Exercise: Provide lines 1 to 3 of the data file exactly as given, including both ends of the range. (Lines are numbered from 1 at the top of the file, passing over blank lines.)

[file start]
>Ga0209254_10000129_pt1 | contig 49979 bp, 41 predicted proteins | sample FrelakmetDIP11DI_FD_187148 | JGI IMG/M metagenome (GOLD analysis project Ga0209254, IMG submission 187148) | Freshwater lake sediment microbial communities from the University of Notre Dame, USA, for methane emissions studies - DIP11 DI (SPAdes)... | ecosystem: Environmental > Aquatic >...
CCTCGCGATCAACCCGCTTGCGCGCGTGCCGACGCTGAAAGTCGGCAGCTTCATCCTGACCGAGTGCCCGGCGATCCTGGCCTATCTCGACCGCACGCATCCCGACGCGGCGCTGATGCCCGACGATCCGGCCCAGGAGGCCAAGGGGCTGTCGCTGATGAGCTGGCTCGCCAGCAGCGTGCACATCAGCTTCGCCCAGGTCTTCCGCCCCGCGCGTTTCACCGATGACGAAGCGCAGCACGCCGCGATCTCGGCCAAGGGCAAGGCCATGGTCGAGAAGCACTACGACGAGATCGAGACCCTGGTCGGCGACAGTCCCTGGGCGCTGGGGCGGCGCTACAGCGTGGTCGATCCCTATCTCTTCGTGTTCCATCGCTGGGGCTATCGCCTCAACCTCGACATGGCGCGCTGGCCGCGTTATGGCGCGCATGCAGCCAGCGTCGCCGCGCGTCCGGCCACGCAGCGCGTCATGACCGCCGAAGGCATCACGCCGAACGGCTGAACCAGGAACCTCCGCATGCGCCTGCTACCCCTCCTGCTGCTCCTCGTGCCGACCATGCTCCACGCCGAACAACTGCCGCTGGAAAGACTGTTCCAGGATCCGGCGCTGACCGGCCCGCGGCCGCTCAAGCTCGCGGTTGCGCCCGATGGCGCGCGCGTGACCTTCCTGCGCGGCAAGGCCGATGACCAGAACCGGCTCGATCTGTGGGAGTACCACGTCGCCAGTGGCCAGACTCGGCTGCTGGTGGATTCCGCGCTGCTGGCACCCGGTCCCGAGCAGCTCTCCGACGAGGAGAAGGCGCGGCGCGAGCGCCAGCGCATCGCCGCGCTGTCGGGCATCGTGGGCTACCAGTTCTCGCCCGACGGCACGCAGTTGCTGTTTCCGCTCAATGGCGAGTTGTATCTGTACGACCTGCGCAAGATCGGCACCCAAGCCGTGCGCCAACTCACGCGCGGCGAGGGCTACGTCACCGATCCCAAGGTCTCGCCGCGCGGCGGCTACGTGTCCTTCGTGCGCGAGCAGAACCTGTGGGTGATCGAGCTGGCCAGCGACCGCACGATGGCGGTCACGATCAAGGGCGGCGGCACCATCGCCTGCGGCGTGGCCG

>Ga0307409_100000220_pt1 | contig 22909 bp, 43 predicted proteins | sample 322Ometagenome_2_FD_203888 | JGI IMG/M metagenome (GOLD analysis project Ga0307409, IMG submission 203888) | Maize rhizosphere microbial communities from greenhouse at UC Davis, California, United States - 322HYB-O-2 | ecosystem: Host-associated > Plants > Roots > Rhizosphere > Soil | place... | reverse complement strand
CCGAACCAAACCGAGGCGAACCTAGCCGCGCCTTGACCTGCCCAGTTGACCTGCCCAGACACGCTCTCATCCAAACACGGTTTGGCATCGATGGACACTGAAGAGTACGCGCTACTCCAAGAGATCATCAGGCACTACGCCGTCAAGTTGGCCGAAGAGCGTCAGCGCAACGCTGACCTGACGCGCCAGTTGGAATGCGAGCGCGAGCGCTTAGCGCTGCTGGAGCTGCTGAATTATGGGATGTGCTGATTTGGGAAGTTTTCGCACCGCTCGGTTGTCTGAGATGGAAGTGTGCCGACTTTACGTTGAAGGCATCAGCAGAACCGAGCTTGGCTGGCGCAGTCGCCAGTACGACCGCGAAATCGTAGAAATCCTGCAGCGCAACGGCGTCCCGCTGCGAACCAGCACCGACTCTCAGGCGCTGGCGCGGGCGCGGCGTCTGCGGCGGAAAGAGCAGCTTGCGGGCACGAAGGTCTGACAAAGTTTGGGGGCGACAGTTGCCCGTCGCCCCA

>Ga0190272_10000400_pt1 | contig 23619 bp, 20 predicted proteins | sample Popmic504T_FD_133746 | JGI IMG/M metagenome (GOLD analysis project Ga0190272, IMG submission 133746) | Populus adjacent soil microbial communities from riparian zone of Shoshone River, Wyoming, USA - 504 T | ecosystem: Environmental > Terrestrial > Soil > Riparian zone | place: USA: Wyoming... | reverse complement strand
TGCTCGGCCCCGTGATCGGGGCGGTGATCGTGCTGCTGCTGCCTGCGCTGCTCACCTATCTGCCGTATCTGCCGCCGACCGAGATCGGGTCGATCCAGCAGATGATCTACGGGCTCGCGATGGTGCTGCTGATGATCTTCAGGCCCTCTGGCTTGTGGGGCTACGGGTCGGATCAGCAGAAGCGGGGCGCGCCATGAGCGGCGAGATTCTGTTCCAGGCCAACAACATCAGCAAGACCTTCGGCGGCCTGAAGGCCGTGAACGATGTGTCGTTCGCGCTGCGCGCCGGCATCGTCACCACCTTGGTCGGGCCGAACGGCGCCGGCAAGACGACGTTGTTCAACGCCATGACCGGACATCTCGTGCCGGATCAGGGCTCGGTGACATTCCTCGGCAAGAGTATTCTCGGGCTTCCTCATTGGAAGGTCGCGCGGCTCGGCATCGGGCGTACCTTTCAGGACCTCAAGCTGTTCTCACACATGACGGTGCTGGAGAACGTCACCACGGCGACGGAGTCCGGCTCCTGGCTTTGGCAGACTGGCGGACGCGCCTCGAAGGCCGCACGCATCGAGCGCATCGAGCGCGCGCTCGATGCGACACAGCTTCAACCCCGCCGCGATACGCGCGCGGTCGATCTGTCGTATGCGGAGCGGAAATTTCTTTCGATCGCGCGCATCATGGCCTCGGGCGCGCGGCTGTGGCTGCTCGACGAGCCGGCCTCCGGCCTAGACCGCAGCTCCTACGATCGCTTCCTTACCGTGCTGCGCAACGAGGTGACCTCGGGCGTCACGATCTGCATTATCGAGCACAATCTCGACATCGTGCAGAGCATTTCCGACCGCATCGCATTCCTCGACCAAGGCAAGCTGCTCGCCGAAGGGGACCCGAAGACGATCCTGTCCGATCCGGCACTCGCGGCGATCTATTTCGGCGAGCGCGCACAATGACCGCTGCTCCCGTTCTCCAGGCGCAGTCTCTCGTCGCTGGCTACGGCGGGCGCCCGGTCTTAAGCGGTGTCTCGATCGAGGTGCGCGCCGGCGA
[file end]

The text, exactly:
>Ga0209254_10000129_pt1 | contig 49979 bp, 41 predicted proteins | sample FrelakmetDIP11DI_FD_187148 | JGI IMG/M metagenome (GOLD analysis project Ga0209254, IMG submission 187148) | Freshwater lake sediment microbial communities from the University of Notre Dame, USA, for methane emissions studies - DIP11 DI (SPAdes)... | ecosystem: Environmental > Aquatic >...
CCTCGCGATCAACCCGCTTGCGCGCGTGCCGACGCTGAAAGTCGGCAGCTTCATCCTGACCGAGTGCCCGGCGATCCTGGCCTATCTCGACCGCACGCATCCCGACGCGGCGCTGATGCCCGACGATCCGGCCCAGGAGGCCAAGGGGCTGTCGCTGATGAGCTGGCTCGCCAGCAGCGTGCACATCAGCTTCGCCCAGGTCTTCCGCCCCGCGCGTTTCACCGATGACGAAGCGCAGCACGCCGCGATCTCGGCCAAGGGCAAGGCCATGGTCGAGAAGCACTACGACGAGATCGAGACCCTGGTCGGCGACAGTCCCTGGGCGCTGGGGCGGCGCTACAGCGTGGTCGATCCCTATCTCTTCGTGTTCCATCGCTGGGGCTATCGCCTCAACCTCGACATGGCGCGCTGGCCGCGTTATGGCGCGCATGCAGCCAGCGTCGCCGCGCGTCCGGCCACGCAGCGCGTCATGACCGCCGAAGGCATCACGCCGAACGGCTGAACCAGGAACCTCCGCATGCGCCTGCTACCCCTCCTGCTGCTCCTCGTGCCGACCATGCTCCACGCCGAACAACTGCCGCTGGAAAGACTGTTCCAGGATCCGGCGCTGACCGGCCCGCGGCCGCTCAAGCTCGCGGTTGCGCCCGATGGCGCGCGCGTGACCTTCCTGCGCGGCAAGGCCGATGACCAGAACCGGCTCGATCTGTGGGAGTACCACGTCGCCAGTGGCCAGACTCGGCTGCTGGTGGATTCCGCGCTGCTGGCACCCGGTCCCGAGCAGCTCTCCGACGAGGAGAAGGCGCGGCGCGAGCGCCAGCGCATCGCCGCGCTGTCGGGCATCGTGGGCTACCAGTTCTCGCCCGACGGCACGCAGTTGCTGTTTCCGCTCAATGGCGAGTTGTATCTGTACGACCTGCGCAAGATCGGCACCCAAGCCGTGCGCCAACTCACGCGCGGCGAGGGCTACGTCACCGATCCCAAGGTCTCGCCGCGCGGCGGCTACGTGTCCTTCGTGCGCGAGCAGAACCTGTGGGTGATCGAGCTGGCCAGCGACCGCACGATGGCGGTCACGATCAAGGGCGGCGGCACCATCGCCTGCGGCGTGGCCG

>Ga0307409_100000220_pt1 | contig 22909 bp, 43 predicted proteins | sample 322Ometagenome_2_FD_203888 | JGI IMG/M metagenome (GOLD analysis project Ga0307409, IMG submission 203888) | Maize rhizosphere microbial communities from greenhouse at UC Davis, California, United States - 322HYB-O-2 | ecosystem: Host-associated > Plants > Roots > Rhizosphere > Soil | place... | reverse complement strand